The airway microbiota in cystic fibrosis: a complex fungal and bacterial community-implications for therapeutic management.
Delhaes L, Monchy S, Fréalle E, Hubans C, Salleron J, Leroy S, Prevotat A, Wallet F, Wallaert B, Dei-Cas E, Sime-Ngando T, Chabé M, Viscogliosi E.
Center for Infection and Immunity of Lille (CIIL), Institut Pasteur de Lille, Biology and Diversity of Emerging Eukaryotic Pathogens (BDEEP), BP 245, Lille, France.
Given the polymicrobial nature of pulmonary infections in patients with cystic fibrosis (CF), it is essential to enhance our knowledge on the composition of the microbial community to improve patient management. In this study, we developed a pyrosequencing approach to extensively explore the diversity and dynamics of fungal and prokaryotic populations in CF lower airways.
METHODOLOGY AND PRINCIPAL FINDINGS:
Fungi and bacteria diversity in eight sputum samples collected from four adult CF patients was investigated using conventional microbiological culturing and high-throughput pyrosequencing approach targeting the ITS2 locus and the 16S rDNA gene. The unveiled microbial community structure was compared to the clinical profile of the CF patients. Pyrosequencing confirmed recently reported bacterial diversity and observed complex fungal communities, in which more than 60% of the species or genera were not detected by cultures. Strikingly, the diversity and species richness of fungal and bacterial communities was significantly lower in patients with decreased lung function and poor clinical status. Values of Chao1 richness estimator were statistically correlated with values of the Shwachman-Kulczycki score, body mass index, forced vital capacity, and forced expiratory volume in 1 s (p = 0.046, 0.047, 0.004, and 0.001, respectively for fungal Chao1 indices, and p = 0.010, 0.047, 0.002, and 0.0003, respectively for bacterial Chao1 values). Phylogenetic analysis showed high molecular diversities at the sub-species level for the main fungal and bacterial taxa identified in the present study. Anaerobes were isolated with Pseudomonas aeruginosa, which was more likely to be observed in association with Candida albicans than with Aspergillus fumigatus.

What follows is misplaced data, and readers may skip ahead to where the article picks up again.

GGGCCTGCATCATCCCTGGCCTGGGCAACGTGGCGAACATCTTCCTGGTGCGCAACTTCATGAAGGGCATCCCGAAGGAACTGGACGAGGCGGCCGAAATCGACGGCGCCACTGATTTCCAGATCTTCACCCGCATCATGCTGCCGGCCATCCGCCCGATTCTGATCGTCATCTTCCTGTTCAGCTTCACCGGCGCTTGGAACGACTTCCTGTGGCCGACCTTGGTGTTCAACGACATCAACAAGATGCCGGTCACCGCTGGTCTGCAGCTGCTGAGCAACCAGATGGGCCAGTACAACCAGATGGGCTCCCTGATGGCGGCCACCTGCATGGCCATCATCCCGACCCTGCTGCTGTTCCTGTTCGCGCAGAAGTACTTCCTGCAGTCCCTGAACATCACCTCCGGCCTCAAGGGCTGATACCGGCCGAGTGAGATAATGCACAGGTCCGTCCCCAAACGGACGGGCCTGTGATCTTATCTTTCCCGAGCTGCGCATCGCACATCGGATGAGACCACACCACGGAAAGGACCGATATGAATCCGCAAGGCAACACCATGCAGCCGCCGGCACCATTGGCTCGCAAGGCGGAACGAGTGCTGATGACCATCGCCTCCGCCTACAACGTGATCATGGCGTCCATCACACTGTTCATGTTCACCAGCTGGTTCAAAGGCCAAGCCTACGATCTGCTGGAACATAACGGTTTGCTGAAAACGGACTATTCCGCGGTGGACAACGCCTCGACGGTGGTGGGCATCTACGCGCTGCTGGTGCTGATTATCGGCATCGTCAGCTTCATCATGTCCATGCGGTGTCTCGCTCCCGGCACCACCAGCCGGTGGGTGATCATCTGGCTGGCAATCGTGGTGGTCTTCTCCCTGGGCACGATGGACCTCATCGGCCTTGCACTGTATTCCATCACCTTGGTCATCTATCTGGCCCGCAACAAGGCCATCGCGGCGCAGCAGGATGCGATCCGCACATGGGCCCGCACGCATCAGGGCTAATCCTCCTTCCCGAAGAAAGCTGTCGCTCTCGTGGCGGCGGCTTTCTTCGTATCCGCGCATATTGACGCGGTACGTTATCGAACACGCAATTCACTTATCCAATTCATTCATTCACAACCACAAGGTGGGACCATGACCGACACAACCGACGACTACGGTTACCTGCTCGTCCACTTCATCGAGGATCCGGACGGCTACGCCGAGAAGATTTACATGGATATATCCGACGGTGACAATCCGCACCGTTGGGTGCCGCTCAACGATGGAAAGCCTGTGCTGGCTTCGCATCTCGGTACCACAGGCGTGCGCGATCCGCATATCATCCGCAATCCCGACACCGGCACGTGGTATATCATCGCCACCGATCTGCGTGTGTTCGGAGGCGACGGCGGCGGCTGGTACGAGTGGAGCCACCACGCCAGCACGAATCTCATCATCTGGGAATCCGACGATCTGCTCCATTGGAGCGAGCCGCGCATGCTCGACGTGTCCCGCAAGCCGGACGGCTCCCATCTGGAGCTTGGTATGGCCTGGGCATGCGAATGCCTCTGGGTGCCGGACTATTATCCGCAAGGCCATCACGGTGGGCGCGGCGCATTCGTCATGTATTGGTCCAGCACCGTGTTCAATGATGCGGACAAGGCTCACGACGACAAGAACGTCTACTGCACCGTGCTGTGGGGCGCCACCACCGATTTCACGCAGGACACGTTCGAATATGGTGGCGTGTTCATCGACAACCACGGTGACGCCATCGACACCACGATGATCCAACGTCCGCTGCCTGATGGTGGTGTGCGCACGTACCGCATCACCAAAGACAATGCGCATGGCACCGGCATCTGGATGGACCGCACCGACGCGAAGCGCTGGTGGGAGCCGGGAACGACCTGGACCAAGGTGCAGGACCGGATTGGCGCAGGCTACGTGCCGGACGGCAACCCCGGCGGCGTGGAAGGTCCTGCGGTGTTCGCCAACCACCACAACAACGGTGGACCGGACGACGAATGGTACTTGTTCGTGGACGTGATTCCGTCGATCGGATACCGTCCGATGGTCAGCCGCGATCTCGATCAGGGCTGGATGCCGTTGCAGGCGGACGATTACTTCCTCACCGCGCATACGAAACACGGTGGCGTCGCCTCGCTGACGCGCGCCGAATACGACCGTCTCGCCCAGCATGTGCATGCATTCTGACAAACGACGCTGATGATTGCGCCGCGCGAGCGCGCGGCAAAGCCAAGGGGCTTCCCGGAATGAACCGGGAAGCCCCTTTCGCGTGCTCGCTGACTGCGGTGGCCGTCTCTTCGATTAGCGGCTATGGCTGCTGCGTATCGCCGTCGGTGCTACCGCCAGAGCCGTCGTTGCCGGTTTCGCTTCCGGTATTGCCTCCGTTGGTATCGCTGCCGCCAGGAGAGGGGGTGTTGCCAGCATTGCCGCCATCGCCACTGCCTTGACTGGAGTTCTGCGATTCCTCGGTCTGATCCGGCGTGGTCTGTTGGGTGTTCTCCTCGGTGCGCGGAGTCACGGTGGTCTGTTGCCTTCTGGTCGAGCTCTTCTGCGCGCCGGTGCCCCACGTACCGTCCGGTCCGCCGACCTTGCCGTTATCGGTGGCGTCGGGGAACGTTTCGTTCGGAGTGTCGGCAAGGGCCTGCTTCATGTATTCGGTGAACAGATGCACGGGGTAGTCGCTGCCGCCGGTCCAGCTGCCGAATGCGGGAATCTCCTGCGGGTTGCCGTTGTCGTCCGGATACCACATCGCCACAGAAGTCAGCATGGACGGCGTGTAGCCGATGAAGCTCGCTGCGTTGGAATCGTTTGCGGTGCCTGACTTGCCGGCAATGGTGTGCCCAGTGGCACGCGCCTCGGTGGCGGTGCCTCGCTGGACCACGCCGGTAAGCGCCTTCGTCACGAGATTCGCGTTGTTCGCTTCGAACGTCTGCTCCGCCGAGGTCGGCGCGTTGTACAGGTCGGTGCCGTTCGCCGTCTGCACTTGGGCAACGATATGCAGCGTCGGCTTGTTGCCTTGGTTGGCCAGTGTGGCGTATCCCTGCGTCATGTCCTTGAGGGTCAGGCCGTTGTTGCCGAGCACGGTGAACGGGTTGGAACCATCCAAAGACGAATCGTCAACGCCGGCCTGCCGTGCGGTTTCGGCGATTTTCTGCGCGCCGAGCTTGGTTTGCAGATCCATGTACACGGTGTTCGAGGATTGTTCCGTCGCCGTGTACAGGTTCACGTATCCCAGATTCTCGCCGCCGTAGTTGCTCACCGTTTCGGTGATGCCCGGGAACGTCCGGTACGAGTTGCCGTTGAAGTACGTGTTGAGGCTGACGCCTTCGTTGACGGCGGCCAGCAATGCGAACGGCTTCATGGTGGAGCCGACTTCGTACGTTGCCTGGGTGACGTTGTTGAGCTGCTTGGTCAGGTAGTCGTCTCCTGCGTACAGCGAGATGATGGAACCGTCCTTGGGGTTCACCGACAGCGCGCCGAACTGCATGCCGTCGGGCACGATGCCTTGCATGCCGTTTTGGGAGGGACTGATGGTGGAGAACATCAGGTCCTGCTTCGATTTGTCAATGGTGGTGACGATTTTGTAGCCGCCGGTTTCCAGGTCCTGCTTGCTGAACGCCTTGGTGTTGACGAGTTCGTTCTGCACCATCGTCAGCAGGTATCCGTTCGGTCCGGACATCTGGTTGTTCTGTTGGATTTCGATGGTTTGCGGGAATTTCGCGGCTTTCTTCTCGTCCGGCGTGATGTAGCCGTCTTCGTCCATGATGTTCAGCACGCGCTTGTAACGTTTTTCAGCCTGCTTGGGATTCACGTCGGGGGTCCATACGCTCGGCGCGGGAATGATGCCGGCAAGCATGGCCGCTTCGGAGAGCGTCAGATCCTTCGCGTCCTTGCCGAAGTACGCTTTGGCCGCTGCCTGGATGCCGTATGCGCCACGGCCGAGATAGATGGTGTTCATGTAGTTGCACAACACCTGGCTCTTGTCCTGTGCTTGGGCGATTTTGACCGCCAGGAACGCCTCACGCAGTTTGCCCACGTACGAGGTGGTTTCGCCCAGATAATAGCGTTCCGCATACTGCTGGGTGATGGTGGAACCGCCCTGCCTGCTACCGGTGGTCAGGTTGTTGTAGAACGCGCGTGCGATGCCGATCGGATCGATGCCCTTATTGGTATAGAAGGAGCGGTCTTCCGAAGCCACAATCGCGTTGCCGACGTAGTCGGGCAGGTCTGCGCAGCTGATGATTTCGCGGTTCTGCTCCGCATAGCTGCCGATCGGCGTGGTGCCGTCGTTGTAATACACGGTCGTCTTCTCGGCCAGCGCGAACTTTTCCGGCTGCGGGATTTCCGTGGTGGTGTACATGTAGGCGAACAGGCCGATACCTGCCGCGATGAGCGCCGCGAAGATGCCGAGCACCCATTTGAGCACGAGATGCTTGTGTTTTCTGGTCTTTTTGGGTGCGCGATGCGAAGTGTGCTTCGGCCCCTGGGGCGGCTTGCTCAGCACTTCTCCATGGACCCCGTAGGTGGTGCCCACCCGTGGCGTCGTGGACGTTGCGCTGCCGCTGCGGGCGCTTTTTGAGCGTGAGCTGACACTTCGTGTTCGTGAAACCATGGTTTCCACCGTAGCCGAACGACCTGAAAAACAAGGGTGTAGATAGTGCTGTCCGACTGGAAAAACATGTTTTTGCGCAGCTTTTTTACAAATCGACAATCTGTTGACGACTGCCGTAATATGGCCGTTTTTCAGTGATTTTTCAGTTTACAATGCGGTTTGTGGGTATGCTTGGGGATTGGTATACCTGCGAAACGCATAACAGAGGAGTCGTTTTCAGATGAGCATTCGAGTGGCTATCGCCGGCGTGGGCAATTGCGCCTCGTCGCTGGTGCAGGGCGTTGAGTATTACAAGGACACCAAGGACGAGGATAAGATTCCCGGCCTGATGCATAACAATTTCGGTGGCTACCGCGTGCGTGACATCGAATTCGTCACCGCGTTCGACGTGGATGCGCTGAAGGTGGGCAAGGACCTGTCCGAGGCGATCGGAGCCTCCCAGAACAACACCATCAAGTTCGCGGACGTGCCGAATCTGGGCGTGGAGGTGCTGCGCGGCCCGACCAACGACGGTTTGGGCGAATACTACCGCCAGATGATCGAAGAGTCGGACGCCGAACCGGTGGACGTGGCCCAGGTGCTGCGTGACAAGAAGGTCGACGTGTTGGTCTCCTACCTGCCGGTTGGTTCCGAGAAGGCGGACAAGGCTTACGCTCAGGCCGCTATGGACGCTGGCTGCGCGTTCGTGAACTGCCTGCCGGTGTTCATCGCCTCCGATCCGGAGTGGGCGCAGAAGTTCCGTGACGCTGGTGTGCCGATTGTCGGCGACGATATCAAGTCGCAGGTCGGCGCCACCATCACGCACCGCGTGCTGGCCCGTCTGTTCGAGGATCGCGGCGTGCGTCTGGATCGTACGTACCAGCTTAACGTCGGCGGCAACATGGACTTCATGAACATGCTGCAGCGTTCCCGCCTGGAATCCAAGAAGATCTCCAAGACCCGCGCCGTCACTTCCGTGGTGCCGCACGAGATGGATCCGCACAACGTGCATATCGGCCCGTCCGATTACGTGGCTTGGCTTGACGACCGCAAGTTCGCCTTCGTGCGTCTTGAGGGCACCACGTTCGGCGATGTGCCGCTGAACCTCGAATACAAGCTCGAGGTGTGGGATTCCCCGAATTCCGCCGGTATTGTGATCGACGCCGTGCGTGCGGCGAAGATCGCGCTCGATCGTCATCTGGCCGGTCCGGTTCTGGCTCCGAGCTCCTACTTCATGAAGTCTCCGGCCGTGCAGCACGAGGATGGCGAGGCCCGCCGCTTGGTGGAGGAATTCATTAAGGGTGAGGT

In light of the recent concept of CF lung microbiota, we viewed the microbial community as a unique pathogenic entity. We thus interpreted our results to highlight the potential interactions between microorganisms and the role of fungi in the context of improving survival in CF.